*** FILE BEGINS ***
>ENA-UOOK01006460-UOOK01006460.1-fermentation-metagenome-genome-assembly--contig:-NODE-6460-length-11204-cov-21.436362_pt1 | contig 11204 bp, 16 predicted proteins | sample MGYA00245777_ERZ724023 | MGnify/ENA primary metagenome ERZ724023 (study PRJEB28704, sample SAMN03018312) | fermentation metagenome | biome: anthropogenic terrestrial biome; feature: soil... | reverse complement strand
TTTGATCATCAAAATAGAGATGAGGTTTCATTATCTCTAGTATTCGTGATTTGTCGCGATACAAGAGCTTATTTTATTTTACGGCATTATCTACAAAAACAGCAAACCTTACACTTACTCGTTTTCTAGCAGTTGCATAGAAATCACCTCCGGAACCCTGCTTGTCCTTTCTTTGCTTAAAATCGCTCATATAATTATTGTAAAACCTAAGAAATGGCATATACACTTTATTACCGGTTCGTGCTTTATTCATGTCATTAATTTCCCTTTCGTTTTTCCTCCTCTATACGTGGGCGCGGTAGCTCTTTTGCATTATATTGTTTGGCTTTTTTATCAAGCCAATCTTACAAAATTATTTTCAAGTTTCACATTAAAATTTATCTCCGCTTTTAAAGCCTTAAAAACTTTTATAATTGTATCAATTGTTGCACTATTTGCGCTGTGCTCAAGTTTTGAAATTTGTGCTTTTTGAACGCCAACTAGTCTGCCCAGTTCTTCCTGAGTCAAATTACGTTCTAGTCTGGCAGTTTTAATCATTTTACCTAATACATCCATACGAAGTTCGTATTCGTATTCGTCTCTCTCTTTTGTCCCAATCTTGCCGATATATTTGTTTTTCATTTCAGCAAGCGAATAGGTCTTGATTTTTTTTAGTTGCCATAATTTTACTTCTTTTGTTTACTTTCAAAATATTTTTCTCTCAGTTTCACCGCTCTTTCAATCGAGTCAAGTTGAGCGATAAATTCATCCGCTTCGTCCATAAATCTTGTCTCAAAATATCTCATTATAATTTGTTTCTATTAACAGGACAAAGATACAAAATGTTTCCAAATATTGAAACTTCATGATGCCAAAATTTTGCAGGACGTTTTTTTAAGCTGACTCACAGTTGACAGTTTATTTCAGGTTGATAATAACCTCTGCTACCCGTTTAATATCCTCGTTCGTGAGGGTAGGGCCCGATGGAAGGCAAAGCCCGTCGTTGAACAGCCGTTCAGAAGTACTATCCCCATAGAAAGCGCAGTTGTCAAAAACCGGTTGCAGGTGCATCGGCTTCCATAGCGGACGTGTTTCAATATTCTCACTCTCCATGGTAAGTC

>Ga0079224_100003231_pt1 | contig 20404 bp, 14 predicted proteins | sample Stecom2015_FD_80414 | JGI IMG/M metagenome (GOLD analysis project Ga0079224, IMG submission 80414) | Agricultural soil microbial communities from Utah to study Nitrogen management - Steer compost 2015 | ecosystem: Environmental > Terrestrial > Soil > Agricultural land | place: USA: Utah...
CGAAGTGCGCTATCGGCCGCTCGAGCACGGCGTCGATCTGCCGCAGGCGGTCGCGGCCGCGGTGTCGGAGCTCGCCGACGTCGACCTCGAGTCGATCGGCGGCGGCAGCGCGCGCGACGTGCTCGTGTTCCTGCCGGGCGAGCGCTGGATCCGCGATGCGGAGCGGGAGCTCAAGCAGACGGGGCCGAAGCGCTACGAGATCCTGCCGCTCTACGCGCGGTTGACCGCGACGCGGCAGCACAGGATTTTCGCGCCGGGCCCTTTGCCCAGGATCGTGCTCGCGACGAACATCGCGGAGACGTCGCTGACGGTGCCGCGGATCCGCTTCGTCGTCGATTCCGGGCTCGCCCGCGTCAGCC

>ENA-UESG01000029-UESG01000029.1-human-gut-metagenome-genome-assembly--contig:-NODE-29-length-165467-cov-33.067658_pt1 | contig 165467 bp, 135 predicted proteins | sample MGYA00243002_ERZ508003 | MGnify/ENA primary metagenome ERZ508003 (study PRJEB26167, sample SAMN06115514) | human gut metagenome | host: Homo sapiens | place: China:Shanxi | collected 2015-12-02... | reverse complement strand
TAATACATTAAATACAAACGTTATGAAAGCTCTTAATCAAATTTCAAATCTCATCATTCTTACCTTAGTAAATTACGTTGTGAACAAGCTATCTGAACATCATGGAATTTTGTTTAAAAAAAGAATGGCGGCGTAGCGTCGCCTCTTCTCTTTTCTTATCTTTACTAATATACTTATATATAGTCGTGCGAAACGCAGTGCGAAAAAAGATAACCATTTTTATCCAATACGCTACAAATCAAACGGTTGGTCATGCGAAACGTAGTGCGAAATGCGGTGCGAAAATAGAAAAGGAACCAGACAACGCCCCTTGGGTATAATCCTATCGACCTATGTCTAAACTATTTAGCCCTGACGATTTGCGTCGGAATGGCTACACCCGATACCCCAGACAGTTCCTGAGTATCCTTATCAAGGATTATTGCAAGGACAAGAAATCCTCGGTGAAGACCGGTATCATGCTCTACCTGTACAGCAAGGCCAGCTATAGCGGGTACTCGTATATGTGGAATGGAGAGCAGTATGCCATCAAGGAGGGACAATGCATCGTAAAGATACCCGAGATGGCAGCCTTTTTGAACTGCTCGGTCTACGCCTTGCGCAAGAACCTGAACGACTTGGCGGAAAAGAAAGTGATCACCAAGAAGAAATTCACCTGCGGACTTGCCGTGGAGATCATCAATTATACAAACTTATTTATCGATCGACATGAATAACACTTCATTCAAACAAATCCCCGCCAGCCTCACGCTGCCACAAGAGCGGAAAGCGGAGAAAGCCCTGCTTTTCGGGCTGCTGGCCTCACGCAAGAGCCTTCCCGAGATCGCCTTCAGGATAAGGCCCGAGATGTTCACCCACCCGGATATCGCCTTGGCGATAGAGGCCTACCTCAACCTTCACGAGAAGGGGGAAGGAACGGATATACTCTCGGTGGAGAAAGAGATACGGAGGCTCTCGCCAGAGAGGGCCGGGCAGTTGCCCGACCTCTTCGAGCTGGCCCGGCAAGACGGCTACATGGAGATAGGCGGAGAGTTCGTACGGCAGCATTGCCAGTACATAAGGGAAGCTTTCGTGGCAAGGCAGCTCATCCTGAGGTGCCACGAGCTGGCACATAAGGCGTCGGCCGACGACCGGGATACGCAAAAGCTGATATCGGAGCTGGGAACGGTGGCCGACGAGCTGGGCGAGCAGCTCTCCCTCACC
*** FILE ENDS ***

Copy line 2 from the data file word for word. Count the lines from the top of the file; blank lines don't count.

TTTGATCATCAAAATAGAGATGAGGTTTCATTATCTCTAGTATTCGTGATTTGTCGCGATACAAGAGCTTATTTTATTTTACGGCATTATCTACAAAAACAGCAAACCTTACACTTACTCGTTTTCTAGCAGTTGCATAGAAATCACCTCCGGAACCCTGCTTGTCCTTTCTTTGCTTAAAATCGCTCATATAATTATTGTAAAACCTAAGAAATGGCATATACACTTTATTACCGGTTCGTGCTTTATTCATGTCATTAATTTCCCTTTCGTTTTTCCTCCTCTATACGTGGGCGCGGTAGCTCTTTTGCATTATATTGTTTGGCTTTTTTATCAAGCCAATCTTACAAAATTATTTTCAAGTTTCACATTAAAATTTATCTCCGCTTTTAAAGCCTTAAAAACTTTTATAATTGTATCAATTGTTGCACTATTTGCGCTGTGCTCAAGTTTTGAAATTTGTGCTTTTTGAACGCCAACTAGTCTGCCCAGTTCTTCCTGAGTCAAATTACGTTCTAGTCTGGCAGTTTTAATCATTTTACCTAATACATCCATACGAAGTTCGTATTCGTATTCGTCTCTCTCTTTTGTCCCAATCTTGCCGATATATTTGTTTTTCATTTCAGCAAGCGAATAGGTCTTGATTTTTTTTAGTTGCCATAATTTTACTTCTTTTGTTTACTTTCAAAATATTTTTCTCTCAGTTTCACCGCTCTTTCAATCGAGTCAAGTTGAGCGATAAATTCATCCGCTTCGTCCATAAATCTTGTCTCAAAATATCTCATTATAATTTGTTTCTATTAACAGGACAAAGATACAAAATGTTTCCAAATATTGAAACTTCATGATGCCAAAATTTTGCAGGACGTTTTTTTAAGCTGACTCACAGTTGACAGTTTATTTCAGGTTGATAATAACCTCTGCTACCCGTTTAATATCCTCGTTCGTGAGGGTAGGGCCCGATGGAAGGCAAAGCCCGTCGTTGAACAGCCGTTCAGAAGTACTATCCCCATAGAAAGCGCAGTTGTCAAAAACCGGTTGCAGGTGCATCGGCTTCCATAGCGGACGTGTTTCAATATTCTCACTCTCCATGGTAAGTC